The shipment of 24 Siemens wind turbine nacelles and spinners/cones (plus 33 containers) currently being loaded onto specialty rail cars at the Clure Public Marine Terminal, actually arrived in Duluth from Denmark aboard the Metsaborg two weeks ago and has been securely stored in satellite laydown yards here on the Terminal. Components will be railed to Casper, WY, and delivered from there by truck to their final destination – Duke Energy’s “Top of the World” 101.2-megawatt project in Converse County, WY. This will be a joint move by Union Pacific and BNSF Railway.
While transporting components via rail is not new to the global wind energy industry, it is new for the Port of Duluth, which has been handling intermodal transshipments of towers, blades, nacelles and hubs between ships and trucks since 2004.
“Adding a rail alternative to trucking allows us to expand our transportation capacity and provides significant efficiency and environmental benefits for long-distance transports,” said Sally Chope, Transportation & Logistics Manager for Siemens Energy’s wind power business. “We utilize rail transport whenever possible for long hauls (over 1,000 miles). It’s a much greener option, resulting in as much as an 80 percent carbon footprint reduction.”
Siemens Energy has been using the Port of Duluth for several years to handle their wind turbines. “We choose Duluth for its convenience and for the experience of its workforce,” added Chope. “The location of the Port of Duluth offers easy clearance for our shipments, plus Lake Superior Warehousing has a great deal of experience with our cargo.”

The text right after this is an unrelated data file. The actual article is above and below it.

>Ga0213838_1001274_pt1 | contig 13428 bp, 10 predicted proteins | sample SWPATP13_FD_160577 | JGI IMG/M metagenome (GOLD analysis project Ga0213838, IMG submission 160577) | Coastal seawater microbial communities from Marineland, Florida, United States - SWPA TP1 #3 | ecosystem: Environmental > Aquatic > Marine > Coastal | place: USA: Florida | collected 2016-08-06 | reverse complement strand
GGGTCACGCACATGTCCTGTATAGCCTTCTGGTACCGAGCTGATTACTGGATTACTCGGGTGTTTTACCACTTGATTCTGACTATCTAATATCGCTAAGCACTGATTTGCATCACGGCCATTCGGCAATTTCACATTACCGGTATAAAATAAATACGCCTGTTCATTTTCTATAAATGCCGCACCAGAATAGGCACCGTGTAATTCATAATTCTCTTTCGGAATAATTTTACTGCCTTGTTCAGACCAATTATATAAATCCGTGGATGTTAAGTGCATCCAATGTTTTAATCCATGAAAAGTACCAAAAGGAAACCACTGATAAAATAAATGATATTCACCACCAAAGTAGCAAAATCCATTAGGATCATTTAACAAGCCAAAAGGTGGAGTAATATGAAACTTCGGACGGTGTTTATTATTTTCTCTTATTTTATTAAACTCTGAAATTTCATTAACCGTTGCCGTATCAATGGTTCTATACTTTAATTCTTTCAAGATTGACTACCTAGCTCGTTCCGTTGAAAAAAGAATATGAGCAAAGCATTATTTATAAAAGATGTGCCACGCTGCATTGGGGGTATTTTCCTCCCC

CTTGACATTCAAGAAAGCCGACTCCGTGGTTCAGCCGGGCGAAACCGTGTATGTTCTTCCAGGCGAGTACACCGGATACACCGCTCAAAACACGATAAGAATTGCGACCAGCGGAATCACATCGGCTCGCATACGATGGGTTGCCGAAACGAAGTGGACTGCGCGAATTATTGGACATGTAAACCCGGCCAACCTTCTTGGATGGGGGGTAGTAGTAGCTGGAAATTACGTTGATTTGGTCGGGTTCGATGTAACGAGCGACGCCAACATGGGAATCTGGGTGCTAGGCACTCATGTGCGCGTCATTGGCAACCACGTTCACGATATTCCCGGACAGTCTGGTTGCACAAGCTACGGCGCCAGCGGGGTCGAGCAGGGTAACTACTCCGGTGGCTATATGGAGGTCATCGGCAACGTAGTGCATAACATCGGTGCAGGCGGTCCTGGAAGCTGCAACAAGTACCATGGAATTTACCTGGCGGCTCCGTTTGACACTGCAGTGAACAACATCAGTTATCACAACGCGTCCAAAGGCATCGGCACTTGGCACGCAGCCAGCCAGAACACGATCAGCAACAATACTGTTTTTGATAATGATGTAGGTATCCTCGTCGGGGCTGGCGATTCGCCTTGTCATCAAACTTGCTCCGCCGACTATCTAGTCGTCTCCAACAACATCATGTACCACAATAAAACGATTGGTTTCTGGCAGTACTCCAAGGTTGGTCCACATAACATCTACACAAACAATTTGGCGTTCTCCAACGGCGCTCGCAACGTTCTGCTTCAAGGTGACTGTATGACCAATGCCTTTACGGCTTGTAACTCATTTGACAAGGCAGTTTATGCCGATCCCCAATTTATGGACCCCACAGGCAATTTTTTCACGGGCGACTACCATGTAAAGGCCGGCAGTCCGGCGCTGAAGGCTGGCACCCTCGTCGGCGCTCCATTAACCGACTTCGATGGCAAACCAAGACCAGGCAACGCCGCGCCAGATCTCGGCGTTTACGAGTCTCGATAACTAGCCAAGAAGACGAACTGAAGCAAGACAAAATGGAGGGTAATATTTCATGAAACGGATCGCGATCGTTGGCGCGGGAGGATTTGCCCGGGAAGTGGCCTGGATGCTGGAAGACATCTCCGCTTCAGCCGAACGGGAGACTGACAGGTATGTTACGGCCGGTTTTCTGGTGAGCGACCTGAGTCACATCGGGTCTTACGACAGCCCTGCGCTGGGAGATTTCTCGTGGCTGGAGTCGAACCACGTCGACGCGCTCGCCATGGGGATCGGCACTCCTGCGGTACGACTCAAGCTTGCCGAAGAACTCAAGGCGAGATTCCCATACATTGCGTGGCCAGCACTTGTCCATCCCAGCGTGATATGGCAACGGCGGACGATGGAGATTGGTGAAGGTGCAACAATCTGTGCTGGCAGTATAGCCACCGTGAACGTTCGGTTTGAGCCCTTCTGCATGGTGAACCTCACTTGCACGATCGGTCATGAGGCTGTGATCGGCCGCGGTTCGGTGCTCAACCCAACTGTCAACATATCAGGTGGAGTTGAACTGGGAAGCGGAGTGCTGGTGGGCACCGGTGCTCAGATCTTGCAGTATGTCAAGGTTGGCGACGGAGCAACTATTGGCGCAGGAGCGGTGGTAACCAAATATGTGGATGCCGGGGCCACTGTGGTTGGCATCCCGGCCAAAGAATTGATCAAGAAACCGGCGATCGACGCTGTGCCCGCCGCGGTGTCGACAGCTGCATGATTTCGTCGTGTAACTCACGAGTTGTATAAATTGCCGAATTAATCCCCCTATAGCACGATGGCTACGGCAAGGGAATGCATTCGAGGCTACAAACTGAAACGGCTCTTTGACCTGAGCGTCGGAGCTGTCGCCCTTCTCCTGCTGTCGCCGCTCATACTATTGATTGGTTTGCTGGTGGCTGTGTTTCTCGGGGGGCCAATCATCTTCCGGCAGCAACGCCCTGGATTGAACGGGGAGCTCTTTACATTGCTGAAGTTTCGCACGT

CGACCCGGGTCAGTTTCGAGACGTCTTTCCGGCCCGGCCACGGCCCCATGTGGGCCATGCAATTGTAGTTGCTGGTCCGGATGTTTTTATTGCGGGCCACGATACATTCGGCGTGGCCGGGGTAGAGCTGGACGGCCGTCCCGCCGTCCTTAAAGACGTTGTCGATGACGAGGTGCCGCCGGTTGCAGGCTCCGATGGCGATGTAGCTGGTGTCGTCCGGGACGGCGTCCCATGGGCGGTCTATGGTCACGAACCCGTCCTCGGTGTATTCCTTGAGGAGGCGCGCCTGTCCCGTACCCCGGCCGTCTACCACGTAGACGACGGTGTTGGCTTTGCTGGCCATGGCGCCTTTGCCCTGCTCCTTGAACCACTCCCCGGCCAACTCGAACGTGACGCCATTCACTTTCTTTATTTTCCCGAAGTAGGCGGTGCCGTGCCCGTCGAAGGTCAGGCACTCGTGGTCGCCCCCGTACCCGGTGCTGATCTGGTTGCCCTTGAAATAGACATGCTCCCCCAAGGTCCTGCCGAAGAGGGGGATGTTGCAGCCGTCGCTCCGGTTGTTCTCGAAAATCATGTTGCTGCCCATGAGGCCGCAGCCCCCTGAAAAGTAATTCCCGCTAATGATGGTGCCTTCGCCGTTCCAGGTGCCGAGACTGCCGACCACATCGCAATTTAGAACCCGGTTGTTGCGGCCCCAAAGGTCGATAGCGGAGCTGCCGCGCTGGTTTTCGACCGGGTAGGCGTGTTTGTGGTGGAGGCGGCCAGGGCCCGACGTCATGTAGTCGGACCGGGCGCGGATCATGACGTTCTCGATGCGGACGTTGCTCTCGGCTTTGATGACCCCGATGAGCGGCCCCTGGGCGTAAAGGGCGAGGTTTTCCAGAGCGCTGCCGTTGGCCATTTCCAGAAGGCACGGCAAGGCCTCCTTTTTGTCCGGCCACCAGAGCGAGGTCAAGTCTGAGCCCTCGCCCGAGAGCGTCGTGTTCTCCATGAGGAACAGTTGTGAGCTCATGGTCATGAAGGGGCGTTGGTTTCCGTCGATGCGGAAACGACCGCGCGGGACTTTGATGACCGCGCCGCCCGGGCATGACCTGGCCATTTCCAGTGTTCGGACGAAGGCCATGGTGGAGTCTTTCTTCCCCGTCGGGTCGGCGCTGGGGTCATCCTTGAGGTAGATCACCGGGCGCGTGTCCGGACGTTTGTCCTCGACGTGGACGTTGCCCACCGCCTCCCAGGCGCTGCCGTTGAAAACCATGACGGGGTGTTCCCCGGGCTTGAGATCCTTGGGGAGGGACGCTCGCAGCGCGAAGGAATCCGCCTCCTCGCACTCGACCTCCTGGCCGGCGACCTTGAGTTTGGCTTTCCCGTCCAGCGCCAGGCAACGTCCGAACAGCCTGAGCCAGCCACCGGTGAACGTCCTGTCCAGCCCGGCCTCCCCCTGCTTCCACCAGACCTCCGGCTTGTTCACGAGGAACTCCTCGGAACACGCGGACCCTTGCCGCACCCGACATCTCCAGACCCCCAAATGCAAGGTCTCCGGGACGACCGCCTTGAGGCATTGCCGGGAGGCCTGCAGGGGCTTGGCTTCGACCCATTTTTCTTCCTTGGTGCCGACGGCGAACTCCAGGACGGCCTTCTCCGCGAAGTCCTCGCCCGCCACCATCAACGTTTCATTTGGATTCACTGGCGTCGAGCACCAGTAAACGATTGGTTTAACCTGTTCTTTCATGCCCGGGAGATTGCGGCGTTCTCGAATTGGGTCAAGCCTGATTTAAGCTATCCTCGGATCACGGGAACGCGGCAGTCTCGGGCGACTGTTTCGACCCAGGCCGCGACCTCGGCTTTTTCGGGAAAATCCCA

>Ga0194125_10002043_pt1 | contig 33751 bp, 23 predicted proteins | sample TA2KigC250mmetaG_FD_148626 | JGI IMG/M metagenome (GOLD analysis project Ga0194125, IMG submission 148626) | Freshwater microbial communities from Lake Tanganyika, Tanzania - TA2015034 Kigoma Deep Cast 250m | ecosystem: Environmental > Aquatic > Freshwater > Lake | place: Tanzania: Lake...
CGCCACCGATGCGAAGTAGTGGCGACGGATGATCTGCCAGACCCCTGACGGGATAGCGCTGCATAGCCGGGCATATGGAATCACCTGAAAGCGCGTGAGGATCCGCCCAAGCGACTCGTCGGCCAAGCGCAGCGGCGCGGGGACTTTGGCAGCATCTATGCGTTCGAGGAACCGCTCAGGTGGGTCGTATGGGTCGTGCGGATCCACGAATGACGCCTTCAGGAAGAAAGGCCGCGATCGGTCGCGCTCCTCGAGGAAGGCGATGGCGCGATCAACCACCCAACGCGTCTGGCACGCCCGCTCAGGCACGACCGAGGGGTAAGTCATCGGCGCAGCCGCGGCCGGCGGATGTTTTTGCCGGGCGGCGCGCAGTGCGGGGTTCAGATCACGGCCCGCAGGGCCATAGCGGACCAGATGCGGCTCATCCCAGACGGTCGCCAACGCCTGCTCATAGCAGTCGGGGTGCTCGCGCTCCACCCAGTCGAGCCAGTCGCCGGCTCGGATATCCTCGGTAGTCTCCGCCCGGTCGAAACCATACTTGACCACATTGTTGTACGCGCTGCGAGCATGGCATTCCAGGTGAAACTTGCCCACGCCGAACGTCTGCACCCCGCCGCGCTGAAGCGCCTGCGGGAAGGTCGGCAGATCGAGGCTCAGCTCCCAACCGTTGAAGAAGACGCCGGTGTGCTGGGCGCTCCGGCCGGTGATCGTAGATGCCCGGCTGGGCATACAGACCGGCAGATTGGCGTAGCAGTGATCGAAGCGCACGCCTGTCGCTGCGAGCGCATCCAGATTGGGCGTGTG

Wind turbine components are manufactured all over the world and, as such, suppliers rely on a combination of at least two, if not all three, primary modes of transportation – water, road and rail – to coordinate delivery of those components to wind farm installations.
“Duluth remains a key link in the wind energy supply chain worldwide,” noted Jonathan Lamb, vice president and general manager at Lake Superior Warehousing Co., terminal operator for the Duluth Seaway Port Authority. “We have an exceptional intermodal facility in Duluth – one that sits at the intersection of three major highway corridors and is served by four Class I railroads (BNSF, CN, CP and Union Pacific) – providing multiple options for direct transfer of project cargo from ship to truck or ship to rail as well as loading out from our satellite laydown yards.”
From a dimensional and weight standpoint, Siemens Energy manufactures some of the largest wind turbines ever handled through the Port of Duluth. “They (Siemens) are a tremendous customer,” added Lamb, “and we appreciate the opportunity to serve them in an expanded logistics role.”
A second ship, the BBC Sweden, is expected to arrive next week with additional nacelles plus hubs for this same project, which means a second unit train will be leaving Duluth for Wyoming soon; more rail transport projects are anticipated as the year unfolds.
Chope added that while these nacelles were manufactured at a Siemens plant in Denmark, the company is midway through construction of a brand new wind turbine nacelle assembly facility in Hutchinson, Kansas, to better meet the increasing demand for clean energy in the Americas. That facility is scheduled to ship its first nacelle in December.
The Port of Duluth has handled nearly a million freight tons of wind turbine components in the past five years. Most were inbound from manufacturers in Germany, Denmark and Spain for delivery to major projects in the Upper Midwest, but we’ve also served projects as far away as Montana, Missouri, Oklahoma, and, now Wyoming. Additionally, we’ve handled outbound shipments of blades manufactured in North Dakota to Spain, Canada, Brazil and Chile.
“Wind energy is a tremendous growth industry, both domestically and globally,” noted Adolph Ojard, Executive Director of the Duluth Seaway Port Authority, “and rail offers a great logistics alternative for long-distance moves of this type of dimensional cargo. While trucking will always play an essential role in the wind energy supply chain, combining the efficiencies of water and rail transport further expands the service area of the Port of Duluth. Working collaboratively, we can all contribute to a cleaner, greener world.”
by Duluth Seaway Port Authority